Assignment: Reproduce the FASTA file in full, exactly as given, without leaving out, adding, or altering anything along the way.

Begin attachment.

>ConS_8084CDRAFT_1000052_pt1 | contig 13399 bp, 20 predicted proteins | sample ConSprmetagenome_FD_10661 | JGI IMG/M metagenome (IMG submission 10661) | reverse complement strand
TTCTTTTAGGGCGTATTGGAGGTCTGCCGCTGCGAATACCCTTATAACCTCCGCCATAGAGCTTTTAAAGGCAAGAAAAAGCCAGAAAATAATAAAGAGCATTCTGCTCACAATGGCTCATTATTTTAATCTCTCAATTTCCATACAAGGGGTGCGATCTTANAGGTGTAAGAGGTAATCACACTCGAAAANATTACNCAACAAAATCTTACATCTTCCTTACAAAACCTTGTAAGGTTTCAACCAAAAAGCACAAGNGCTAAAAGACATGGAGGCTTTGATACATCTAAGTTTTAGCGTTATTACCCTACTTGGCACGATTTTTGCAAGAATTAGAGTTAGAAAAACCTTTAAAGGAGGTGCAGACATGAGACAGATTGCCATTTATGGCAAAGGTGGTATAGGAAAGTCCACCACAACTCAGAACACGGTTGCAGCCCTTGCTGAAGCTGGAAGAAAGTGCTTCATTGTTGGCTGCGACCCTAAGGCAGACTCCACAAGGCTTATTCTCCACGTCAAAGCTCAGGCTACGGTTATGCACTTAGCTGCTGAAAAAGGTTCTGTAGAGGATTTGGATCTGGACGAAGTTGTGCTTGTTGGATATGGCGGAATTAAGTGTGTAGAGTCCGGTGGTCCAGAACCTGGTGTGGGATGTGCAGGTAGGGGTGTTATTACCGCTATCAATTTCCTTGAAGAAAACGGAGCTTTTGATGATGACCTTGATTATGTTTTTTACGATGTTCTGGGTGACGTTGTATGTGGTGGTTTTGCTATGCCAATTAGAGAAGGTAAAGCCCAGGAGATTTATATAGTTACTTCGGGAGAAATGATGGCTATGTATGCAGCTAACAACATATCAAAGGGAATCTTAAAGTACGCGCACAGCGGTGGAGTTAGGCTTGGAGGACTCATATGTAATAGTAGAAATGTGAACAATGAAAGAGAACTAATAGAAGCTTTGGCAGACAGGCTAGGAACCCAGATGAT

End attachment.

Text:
>ConS_8084CDRAFT_1000052_pt1 | contig 13399 bp, 20 predicted proteins | sample ConSprmetagenome_FD_10661 | JGI IMG/M metagenome (IMG submission 10661) | reverse complement strand
TTCTTTTAGGGCGTATTGGAGGTCTGCCGCTGCGAATACCCTTATAACCTCCGCCATAGAGCTTTTAAAGGCAAGAAAAAGCCAGAAAATAATAAAGAGCATTCTGCTCACAATGGCTCATTATTTTAATCTCTCAATTTCCATACAAGGGGTGCGATCTTANAGGTGTAAGAGGTAATCACACTCGAAAANATTACNCAACAAAATCTTACATCTTCCTTACAAAACCTTGTAAGGTTTCAACCAAAAAGCACAAGNGCTAAAAGACATGGAGGCTTTGATACATCTAAGTTTTAGCGTTATTACCCTACTTGGCACGATTTTTGCAAGAATTAGAGTTAGAAAAACCTTTAAAGGAGGTGCAGACATGAGACAGATTGCCATTTATGGCAAAGGTGGTATAGGAAAGTCCACCACAACTCAGAACACGGTTGCAGCCCTTGCTGAAGCTGGAAGAAAGTGCTTCATTGTTGGCTGCGACCCTAAGGCAGACTCCACAAGGCTTATTCTCCACGTCAAAGCTCAGGCTACGGTTATGCACTTAGCTGCTGAAAAAGGTTCTGTAGAGGATTTGGATCTGGACGAAGTTGTGCTTGTTGGATATGGCGGAATTAAGTGTGTAGAGTCCGGTGGTCCAGAACCTGGTGTGGGATGTGCAGGTAGGGGTGTTATTACCGCTATCAATTTCCTTGAAGAAAACGGAGCTTTTGATGATGACCTTGATTATGTTTTTTACGATGTTCTGGGTGACGTTGTATGTGGTGGTTTTGCTATGCCAATTAGAGAAGGTAAAGCCCAGGAGATTTATATAGTTACTTCGGGAGAAATGATGGCTATGTATGCAGCTAACAACATATCAAAGGGAATCTTAAAGTACGCGCACAGCGGTGGAGTTAGGCTTGGAGGACTCATATGTAATAGTAGAAATGTGAACAATGAAAGAGAACTAATAGAAGCTTTGGCAGACAGGCTAGGAACCCAGATGAT